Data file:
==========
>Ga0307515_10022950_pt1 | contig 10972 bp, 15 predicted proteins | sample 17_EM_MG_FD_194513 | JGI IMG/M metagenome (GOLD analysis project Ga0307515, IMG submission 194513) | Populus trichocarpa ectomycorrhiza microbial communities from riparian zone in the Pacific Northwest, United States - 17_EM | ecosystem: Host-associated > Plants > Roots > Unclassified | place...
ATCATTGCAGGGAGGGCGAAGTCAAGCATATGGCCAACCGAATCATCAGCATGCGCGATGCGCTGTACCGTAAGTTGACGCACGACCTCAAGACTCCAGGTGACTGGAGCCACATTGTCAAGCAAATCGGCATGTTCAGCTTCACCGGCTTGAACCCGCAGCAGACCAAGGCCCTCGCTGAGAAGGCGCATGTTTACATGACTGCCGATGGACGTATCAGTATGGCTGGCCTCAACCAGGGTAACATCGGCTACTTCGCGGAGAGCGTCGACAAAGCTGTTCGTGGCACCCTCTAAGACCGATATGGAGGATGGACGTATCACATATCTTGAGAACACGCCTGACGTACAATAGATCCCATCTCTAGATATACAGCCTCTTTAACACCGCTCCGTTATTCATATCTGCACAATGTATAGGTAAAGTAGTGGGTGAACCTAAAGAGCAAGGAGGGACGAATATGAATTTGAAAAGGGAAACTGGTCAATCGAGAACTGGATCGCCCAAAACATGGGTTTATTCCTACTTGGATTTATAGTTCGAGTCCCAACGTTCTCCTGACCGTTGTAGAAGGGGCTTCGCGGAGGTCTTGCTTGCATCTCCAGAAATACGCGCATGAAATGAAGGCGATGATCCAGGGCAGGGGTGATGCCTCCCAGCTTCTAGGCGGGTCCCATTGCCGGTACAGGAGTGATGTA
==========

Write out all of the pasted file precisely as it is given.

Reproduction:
>Ga0307515_10022950_pt1 | contig 10972 bp, 15 predicted proteins | sample 17_EM_MG_FD_194513 | JGI IMG/M metagenome (GOLD analysis project Ga0307515, IMG submission 194513) | Populus trichocarpa ectomycorrhiza microbial communities from riparian zone in the Pacific Northwest, United States - 17_EM | ecosystem: Host-associated > Plants > Roots > Unclassified | place...
ATCATTGCAGGGAGGGCGAAGTCAAGCATATGGCCAACCGAATCATCAGCATGCGCGATGCGCTGTACCGTAAGTTGACGCACGACCTCAAGACTCCAGGTGACTGGAGCCACATTGTCAAGCAAATCGGCATGTTCAGCTTCACCGGCTTGAACCCGCAGCAGACCAAGGCCCTCGCTGAGAAGGCGCATGTTTACATGACTGCCGATGGACGTATCAGTATGGCTGGCCTCAACCAGGGTAACATCGGCTACTTCGCGGAGAGCGTCGACAAAGCTGTTCGTGGCACCCTCTAAGACCGATATGGAGGATGGACGTATCACATATCTTGAGAACACGCCTGACGTACAATAGATCCCATCTCTAGATATACAGCCTCTTTAACACCGCTCCGTTATTCATATCTGCACAATGTATAGGTAAAGTAGTGGGTGAACCTAAAGAGCAAGGAGGGACGAATATGAATTTGAAAAGGGAAACTGGTCAATCGAGAACTGGATCGCCCAAAACATGGGTTTATTCCTACTTGGATTTATAGTTCGAGTCCCAACGTTCTCCTGACCGTTGTAGAAGGGGCTTCGCGGAGGTCTTGCTTGCATCTCCAGAAATACGCGCATGAAATGAAGGCGATGATCCAGGGCAGGGGTGATGCCTCCCAGCTTCTAGGCGGGTCCCATTGCCGGTACAGGAGTGATGTA